All of this is very interesting to me… it’s so different from how things would go down back in the States. There are certainly many things I don’t appreciate and/or agree with when it comes to how things are run by our government, but we are lucky… we can live very free lives at home. Of course I understood the concept, but I think the true meaning of that never sunk in until I’ve lived here. Then again, I’m a middle-class white girl born in USA, so maybe other people in the U.S. still feel differently?

Anyway! I was going to write about my weekend skiing… very briefly, I’m not so great at skiing, I might try it again and give it another chance… but it definitely doesn’t go under my list of “favorite things to do in Korea.” I’m reeeeally looking forward to warmer weather and going to the beach and going hiking… I really love hiking!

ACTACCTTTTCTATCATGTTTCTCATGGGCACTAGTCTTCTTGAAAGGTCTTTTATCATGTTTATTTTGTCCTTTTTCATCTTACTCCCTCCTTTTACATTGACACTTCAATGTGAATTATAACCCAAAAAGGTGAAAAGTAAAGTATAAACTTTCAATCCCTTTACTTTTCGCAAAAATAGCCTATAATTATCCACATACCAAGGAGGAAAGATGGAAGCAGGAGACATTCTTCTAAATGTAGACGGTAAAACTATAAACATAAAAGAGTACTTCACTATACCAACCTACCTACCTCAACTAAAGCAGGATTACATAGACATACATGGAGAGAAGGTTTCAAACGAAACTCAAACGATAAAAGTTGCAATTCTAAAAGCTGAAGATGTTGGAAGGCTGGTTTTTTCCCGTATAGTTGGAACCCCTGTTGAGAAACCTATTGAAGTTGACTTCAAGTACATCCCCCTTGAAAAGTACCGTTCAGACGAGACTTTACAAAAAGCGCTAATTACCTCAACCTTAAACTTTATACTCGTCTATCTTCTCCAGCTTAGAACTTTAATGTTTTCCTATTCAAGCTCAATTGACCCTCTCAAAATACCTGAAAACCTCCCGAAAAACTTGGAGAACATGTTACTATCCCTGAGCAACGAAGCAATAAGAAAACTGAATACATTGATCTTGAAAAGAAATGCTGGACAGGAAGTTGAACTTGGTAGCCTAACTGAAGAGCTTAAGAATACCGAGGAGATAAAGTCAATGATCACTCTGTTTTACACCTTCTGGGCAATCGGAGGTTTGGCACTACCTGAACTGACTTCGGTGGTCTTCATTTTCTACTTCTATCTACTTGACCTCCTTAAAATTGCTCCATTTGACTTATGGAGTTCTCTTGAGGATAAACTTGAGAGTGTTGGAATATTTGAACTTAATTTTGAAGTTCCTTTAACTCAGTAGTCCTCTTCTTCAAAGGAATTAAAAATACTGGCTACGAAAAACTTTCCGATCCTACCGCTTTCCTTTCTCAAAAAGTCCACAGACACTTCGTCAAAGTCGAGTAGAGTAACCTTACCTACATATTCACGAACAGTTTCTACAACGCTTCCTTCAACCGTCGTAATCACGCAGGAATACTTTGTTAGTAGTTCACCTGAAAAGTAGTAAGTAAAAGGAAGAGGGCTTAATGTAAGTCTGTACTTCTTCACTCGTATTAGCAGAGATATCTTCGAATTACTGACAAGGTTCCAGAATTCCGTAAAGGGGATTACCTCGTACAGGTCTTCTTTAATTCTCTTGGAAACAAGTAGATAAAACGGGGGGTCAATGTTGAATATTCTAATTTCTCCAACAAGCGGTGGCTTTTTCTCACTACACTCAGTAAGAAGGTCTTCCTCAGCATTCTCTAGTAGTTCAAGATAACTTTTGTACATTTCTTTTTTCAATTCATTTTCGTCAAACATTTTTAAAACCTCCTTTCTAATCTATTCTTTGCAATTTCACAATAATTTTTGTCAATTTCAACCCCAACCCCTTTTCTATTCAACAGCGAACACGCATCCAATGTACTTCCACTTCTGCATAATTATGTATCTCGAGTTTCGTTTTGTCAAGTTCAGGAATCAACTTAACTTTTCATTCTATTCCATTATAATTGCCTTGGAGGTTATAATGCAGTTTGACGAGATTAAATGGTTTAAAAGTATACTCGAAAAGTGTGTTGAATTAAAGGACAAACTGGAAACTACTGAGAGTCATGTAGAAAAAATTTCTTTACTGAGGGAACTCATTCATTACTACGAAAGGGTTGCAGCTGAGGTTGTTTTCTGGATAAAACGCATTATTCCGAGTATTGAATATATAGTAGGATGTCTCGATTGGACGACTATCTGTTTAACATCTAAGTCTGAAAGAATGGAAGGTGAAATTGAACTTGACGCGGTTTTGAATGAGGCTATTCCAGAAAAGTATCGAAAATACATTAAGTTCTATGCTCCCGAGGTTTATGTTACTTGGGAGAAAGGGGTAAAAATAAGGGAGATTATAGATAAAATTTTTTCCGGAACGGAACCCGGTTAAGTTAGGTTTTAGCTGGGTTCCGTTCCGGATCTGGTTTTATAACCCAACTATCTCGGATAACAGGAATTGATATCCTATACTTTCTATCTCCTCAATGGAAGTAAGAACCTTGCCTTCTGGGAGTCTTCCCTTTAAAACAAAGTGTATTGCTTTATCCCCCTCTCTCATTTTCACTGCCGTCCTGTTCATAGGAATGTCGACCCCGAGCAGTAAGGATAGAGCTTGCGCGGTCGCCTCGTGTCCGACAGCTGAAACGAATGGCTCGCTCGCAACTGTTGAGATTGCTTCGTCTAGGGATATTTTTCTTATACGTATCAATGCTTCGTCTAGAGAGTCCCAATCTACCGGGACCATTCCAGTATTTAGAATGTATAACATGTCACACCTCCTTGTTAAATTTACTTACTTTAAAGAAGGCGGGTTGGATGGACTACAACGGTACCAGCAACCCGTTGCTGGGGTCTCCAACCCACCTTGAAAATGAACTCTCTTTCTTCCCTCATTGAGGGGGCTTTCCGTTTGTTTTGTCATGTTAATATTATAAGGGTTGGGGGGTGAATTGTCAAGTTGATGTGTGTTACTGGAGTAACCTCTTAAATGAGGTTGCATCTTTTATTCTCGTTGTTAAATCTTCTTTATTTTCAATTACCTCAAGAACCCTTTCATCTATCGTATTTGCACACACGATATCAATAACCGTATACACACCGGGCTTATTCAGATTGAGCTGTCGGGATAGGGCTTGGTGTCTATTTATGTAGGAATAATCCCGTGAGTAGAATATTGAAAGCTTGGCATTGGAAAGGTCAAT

Patient Teacher Steph and wobbly Maya

Patient Teacher Steph and wobbly Maya

Definitely fell many, many times… but the snow is soft and fluffy and I didn’t mind it… actually the hardest part about the whole things was getting up! Your feet are glued to the skiis in a very tight boot, so you are sort of immobile once you’re on your ass. Gotta work on those abs and my core! That is also where I saw the most improvement, by the end of the day I was able to stand up on my own with little issues after falling! haha.

This upcoming weekend I’m going to meet up with some friends in Daejeon… a city 6 hours away from me that I know pretty much nothing about… so should be interesting! I have no clue what I’ll be doing for New Years yet, but hopefully I will be breaking the curse of getting the stomach flu every year! I don’t even know how many years that’s happened, I lost count it’s been so many times, but I’m going to take a guess and say for the last 5 years or more I’ve unfailingly gotten the stomach flu on New Years… no freakin’ clue how or why… do you think the Universe is telling me something, if so… what?

Thanks for reading my post!

As always, please feel free to leave a comment/question/suggestion, anything!
I take the time to write these, so it’s nice to know somebody is reading :)